Women Executives

Women executives: the true depressing reality

Women in the workforce face with the glass ceiling.1 In this post I lament this depressing situation, and how companies should change.

It is depressing some companies prevent women from receiving promotion. Especially to the executive rankings, within their corporation. But the tragic fact is that women who are becoming more involved and pertinent in industries have rarely been in the executive ranks. Women in most corporations encompass under 5% of board of directors and corporate officer positions.

I thought that having more women in senior management was supposed to mean the end our macho work culture? The one that puts profit ahead of every other consideration? It hasn’t operated that way at Grant Thornton. There, the partners have defenestrated their chief executive, Sacha Romanovitch.

The reason?

For taking her eye off the ball as she pursued what they deemed to be her “socialist agenda”. Appointed in 2015 she brought the company into the 21st century. For example, Romanovitch had capped her own salary and pioneered a scheme to give all staff and not only the partners a share of the profits. Aggrieved partners then leaked stories about her to the press.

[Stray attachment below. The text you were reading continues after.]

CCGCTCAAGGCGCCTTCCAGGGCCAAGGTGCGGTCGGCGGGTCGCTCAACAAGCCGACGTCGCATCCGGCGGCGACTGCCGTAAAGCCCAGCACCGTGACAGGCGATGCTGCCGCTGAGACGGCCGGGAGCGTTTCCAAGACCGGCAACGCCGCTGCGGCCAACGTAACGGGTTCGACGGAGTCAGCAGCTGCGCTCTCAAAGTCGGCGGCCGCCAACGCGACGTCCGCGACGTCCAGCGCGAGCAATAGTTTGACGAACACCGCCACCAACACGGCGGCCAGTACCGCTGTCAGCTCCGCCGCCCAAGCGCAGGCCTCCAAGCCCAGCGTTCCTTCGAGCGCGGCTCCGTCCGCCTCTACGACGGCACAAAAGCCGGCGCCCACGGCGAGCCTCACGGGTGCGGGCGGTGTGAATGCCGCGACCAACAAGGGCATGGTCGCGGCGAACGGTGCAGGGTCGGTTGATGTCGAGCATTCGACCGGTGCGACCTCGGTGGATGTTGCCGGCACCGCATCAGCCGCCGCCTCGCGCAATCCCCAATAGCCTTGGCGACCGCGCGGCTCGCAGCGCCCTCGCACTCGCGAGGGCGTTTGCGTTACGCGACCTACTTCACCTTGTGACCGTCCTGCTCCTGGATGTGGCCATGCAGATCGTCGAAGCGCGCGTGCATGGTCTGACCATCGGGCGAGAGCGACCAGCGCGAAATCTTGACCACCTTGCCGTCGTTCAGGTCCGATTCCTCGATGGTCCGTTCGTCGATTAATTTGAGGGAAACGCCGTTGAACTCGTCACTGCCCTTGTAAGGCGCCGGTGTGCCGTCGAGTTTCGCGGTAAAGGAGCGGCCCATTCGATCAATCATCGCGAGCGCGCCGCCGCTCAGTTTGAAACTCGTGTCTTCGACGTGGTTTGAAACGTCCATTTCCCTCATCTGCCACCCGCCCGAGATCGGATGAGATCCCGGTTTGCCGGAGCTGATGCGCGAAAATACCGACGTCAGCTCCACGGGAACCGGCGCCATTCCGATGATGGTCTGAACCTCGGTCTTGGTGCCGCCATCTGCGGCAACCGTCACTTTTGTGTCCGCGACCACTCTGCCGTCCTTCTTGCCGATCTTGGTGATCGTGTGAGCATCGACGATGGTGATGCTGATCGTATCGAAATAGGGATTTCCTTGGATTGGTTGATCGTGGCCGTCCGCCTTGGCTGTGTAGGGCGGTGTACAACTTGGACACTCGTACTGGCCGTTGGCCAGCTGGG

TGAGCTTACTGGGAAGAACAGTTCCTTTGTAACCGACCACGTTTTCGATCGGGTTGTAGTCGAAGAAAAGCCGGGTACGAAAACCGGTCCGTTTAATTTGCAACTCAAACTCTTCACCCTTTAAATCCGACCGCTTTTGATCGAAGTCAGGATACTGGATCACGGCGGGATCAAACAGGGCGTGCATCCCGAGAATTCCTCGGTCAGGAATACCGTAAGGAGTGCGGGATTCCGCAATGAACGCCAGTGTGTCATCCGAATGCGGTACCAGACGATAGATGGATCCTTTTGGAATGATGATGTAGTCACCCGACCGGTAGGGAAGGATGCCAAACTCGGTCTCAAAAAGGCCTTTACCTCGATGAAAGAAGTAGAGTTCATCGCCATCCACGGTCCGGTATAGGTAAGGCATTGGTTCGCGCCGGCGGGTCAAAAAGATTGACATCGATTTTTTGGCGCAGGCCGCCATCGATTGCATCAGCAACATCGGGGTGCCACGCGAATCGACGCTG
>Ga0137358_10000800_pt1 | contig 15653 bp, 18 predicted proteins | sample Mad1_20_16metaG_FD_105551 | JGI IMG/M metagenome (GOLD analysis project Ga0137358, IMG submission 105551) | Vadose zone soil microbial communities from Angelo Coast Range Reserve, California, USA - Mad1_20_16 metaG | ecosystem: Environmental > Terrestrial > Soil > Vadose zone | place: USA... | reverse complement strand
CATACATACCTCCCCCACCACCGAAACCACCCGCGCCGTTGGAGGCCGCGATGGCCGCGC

I detect a double standard.

The treatment of women

The Grant Thornton old guard would never have treated a man so badly. There are parallels here with the way that Barbara Judge was thrown out as chair of the Institute of Directors. This happened in a storm of rumour, innuendo and press tittle-tattle. It’s all very well talking about gender balance. But the seemingly routine mistreatment of top female executives shows we are not there yet. Indeed:

Change can only be made if organisations start to listen, recognize and devise solutions that will address the barriers that women and other minority groups face. Such steps will go a long way to developing a robust pipeline of diverse talent.

Never has the following quote resonated so much:

“You will be defined not just by what you achieve, but by how you survive.”―Sheryl Sandberg

What do you think? Why not leave a comment below?

Photo by Christina @ wocintechchat.com on Unsplash

  1.  A glass ceiling is a metaphor. People use it to represent an invisible barrier. This barrier prevents a person from rising beyond a certain level in a hierarchy.

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